Gwen Stefani is accused of cultural appropriation yet again for wearing dreadlocks in ‘Light My Fire’ music video

x

We know that this will likely come as a huge shock to everyone, but it has come to our attention that Gwen Stefani is up to her cultural appropriation shenanigans yet again.

Stefani is featured in Sean Paul’s new single for “Light My Fire” alongside the Jamaican artist Shenseea, and somehow, it didn’t seem to occur to anyone that maybe the only white woman in the music video shouldn’t be wearing her hair in dreadlocks. It seems particularly egregious as backlash was almost certainly inevitable. The 52-year-old has been accused of appropriating BIPOC cultures for, well, her entire career — from wearing a bindi when she first rose to fame with No Doubt, to her cringey “Harajuku Girls” phase in the aughts and so on.

Just why dreadlocks, when literally any other hairstyle was … right there? And no, that’s not counting cornrows, which Stefani has also predictably rocked in the past.

At any rate, soon after the video went live this week, people began sounding off on Twitter to comment on the fact that our Hollaback Girl is still pulling this crap in 2022.

“No one can appropriate a culture the way Gwen Stefani does,” quipped one user, while another joked about Stefani returning “to her Jamaican roots.”

“Gwen Stefani is why Bob Marley wanted to chase dem crazy baldheads out of town,” tweeted noted wypipologist Michael Harriot, referencing Marley’s 1976 song.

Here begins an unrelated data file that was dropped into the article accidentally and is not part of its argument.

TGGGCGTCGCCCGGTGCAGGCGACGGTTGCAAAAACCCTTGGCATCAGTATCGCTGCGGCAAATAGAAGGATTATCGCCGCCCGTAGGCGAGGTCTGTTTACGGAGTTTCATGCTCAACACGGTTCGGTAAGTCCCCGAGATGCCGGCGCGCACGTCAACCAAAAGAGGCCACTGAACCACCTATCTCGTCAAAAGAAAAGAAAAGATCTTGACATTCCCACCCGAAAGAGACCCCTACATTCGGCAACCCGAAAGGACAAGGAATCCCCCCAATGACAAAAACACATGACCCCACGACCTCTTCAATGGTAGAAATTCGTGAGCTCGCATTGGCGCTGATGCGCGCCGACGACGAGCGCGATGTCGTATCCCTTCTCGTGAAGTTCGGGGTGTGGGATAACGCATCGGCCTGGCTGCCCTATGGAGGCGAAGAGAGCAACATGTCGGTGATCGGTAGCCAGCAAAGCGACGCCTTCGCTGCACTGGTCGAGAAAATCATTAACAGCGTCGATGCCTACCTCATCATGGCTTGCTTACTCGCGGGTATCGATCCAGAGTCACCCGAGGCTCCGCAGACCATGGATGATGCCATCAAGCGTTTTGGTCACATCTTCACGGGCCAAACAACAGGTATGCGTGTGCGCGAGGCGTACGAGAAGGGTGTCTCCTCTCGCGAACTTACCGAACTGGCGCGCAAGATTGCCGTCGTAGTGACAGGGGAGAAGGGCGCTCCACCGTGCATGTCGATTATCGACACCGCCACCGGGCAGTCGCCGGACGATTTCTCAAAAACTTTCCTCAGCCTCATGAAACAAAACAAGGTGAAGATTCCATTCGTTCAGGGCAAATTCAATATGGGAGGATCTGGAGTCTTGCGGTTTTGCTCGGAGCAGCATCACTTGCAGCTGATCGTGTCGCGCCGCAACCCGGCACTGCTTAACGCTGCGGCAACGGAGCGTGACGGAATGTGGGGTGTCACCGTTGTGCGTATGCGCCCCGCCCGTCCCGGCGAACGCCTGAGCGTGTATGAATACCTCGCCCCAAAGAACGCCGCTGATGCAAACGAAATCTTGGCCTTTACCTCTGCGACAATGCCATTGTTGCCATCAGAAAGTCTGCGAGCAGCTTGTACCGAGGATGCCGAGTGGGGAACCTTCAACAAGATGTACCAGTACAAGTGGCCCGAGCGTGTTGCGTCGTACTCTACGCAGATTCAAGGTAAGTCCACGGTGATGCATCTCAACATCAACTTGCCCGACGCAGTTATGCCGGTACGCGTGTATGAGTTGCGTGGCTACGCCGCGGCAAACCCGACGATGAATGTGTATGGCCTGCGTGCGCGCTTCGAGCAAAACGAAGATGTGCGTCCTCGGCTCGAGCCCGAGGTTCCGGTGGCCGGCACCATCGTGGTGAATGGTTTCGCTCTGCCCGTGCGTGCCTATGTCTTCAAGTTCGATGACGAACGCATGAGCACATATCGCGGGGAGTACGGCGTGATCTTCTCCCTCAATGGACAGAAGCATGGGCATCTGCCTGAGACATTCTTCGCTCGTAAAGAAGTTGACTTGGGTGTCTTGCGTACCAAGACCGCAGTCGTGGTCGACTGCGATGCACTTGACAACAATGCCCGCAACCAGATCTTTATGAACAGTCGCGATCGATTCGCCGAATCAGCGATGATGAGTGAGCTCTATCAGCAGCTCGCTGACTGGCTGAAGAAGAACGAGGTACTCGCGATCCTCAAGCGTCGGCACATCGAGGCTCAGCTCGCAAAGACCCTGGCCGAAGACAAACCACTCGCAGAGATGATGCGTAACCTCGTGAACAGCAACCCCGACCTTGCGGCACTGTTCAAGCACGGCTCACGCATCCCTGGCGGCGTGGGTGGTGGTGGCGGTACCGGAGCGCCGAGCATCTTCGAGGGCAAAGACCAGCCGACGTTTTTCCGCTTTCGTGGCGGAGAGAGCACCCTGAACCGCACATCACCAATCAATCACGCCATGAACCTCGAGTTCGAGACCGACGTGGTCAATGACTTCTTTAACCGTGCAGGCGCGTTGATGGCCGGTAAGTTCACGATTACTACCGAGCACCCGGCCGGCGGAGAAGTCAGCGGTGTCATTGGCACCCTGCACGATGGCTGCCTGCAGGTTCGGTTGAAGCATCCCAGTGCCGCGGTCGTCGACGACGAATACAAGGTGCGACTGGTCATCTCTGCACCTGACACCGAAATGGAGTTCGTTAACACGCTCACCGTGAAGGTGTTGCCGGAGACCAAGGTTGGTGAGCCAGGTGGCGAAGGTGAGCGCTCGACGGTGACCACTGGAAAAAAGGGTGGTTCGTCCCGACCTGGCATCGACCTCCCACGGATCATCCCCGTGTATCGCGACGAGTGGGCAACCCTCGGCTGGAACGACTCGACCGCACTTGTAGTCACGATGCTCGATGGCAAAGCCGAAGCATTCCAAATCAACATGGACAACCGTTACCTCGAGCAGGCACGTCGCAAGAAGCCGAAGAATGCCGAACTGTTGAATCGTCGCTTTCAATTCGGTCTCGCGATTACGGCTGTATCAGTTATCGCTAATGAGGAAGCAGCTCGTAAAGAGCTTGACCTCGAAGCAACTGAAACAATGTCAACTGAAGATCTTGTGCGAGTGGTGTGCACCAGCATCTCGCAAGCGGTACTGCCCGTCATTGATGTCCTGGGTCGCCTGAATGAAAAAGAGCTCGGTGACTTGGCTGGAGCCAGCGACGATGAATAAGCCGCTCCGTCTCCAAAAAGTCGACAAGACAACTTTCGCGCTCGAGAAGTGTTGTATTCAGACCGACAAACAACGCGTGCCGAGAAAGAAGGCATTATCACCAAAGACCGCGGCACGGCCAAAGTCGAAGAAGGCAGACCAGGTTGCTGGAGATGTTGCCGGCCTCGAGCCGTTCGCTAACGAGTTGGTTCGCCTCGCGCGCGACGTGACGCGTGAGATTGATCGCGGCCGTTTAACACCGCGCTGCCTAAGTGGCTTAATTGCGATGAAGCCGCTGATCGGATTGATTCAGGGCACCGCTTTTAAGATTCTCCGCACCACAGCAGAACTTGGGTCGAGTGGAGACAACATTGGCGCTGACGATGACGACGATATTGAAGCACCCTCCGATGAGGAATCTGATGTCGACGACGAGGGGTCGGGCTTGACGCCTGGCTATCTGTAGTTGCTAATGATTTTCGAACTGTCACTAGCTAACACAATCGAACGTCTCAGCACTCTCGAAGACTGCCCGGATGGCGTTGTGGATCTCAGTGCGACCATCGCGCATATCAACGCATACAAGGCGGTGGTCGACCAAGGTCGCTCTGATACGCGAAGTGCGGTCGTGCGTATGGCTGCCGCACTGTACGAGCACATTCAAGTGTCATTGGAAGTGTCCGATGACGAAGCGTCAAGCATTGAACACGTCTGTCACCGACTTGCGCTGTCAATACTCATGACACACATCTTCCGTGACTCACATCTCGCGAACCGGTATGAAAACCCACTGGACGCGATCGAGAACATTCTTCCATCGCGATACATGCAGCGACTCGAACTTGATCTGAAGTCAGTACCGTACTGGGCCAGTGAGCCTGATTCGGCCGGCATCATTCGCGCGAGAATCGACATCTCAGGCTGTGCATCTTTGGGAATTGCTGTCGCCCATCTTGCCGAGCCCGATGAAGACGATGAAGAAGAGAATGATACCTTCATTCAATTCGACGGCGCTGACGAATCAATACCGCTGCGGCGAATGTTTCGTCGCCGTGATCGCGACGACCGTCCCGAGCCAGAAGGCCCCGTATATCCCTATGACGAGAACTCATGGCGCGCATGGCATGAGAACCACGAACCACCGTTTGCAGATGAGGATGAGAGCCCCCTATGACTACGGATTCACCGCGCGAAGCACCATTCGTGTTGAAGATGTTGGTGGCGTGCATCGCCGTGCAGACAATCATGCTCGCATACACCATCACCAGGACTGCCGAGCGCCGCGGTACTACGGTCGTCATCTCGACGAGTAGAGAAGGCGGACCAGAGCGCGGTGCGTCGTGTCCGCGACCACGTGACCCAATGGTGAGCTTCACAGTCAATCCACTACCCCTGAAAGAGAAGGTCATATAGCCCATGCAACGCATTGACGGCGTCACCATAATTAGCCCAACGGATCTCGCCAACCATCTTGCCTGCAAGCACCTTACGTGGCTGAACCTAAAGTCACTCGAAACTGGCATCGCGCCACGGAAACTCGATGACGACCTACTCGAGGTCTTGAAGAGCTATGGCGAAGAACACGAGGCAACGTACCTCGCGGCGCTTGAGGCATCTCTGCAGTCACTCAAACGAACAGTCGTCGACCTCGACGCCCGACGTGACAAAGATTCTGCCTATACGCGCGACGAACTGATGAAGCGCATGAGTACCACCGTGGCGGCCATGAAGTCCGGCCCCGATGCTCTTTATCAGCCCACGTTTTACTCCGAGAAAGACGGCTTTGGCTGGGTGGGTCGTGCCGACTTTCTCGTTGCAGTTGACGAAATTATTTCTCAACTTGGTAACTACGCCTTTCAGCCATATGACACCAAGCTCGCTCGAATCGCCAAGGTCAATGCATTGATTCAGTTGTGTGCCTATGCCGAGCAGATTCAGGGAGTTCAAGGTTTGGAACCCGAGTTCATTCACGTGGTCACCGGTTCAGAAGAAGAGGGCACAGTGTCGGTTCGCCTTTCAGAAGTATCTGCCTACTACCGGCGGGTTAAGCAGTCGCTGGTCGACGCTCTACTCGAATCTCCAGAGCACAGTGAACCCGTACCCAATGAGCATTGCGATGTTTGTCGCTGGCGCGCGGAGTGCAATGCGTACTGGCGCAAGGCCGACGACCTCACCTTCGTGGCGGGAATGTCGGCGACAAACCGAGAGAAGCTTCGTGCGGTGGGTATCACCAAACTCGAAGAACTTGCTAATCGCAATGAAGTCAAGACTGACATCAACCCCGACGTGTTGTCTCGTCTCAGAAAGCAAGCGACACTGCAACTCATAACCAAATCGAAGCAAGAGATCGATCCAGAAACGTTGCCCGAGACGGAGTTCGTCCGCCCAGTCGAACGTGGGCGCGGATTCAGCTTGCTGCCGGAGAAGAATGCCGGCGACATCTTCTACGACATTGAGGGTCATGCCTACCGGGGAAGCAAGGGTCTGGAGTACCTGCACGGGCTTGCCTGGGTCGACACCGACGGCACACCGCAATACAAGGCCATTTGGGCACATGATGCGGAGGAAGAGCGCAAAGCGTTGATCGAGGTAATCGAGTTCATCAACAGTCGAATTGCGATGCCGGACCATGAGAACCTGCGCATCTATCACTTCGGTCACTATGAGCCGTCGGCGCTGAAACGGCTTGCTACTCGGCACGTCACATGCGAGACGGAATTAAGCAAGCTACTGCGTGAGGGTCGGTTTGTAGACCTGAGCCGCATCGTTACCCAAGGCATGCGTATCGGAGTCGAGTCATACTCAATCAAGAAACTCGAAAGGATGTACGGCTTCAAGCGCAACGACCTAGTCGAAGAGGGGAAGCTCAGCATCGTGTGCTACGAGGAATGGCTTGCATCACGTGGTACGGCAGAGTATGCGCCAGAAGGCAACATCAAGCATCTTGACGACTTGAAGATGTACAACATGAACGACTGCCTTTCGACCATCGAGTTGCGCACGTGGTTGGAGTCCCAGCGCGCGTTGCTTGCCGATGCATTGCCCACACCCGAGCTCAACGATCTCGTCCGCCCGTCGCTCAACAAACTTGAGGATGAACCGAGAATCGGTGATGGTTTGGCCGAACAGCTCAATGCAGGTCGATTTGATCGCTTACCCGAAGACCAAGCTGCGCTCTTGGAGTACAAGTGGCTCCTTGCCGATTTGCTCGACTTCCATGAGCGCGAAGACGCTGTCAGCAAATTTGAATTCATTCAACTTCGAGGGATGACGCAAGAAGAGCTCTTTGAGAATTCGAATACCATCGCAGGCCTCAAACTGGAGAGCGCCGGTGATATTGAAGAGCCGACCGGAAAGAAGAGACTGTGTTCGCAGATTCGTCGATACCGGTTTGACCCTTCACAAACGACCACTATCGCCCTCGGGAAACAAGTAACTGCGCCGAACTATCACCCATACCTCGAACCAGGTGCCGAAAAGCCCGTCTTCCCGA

Another user joked abut Stefani providing vocals to a song called “Light My Fire” while wearing some of the most flammable hair we’ve ever seen.

In a 2019 Billboard retrospective of her 2004 album Love. Angel. Music. Baby., Stefani defended her use of cultural appropriation in reference to the Harajuku Girls, specifically, claiming that she was inspired after finally traveling to Japan.

“When you’re from Anaheim and never traveled outside of your city until you’re 21 years old, it was really crazy to go to Japan,” Stefani explained. “My dad went there a lot because he worked with Yamaha motorcycles, so I had a fascination from a young age.”

“When I got there and saw how fashion-obsessed they were, I thought they were my people, because my style was so unique,” she continued. “I get a little defensive when people [call it culture appropriation], because if we didn’t allow each other to share our cultures, what would we be? You take pride in your culture and have traditions, and then you share them for new things to be created.”

It’s unclear which part of Stefani’s culture that she thinks she’s sharing, but it seems as though she’s missing the point. Taking something without express permission isn’t sharing … it’s, uh, something else entirely. Not to mention, it’s a differential that most of us learn at a young age.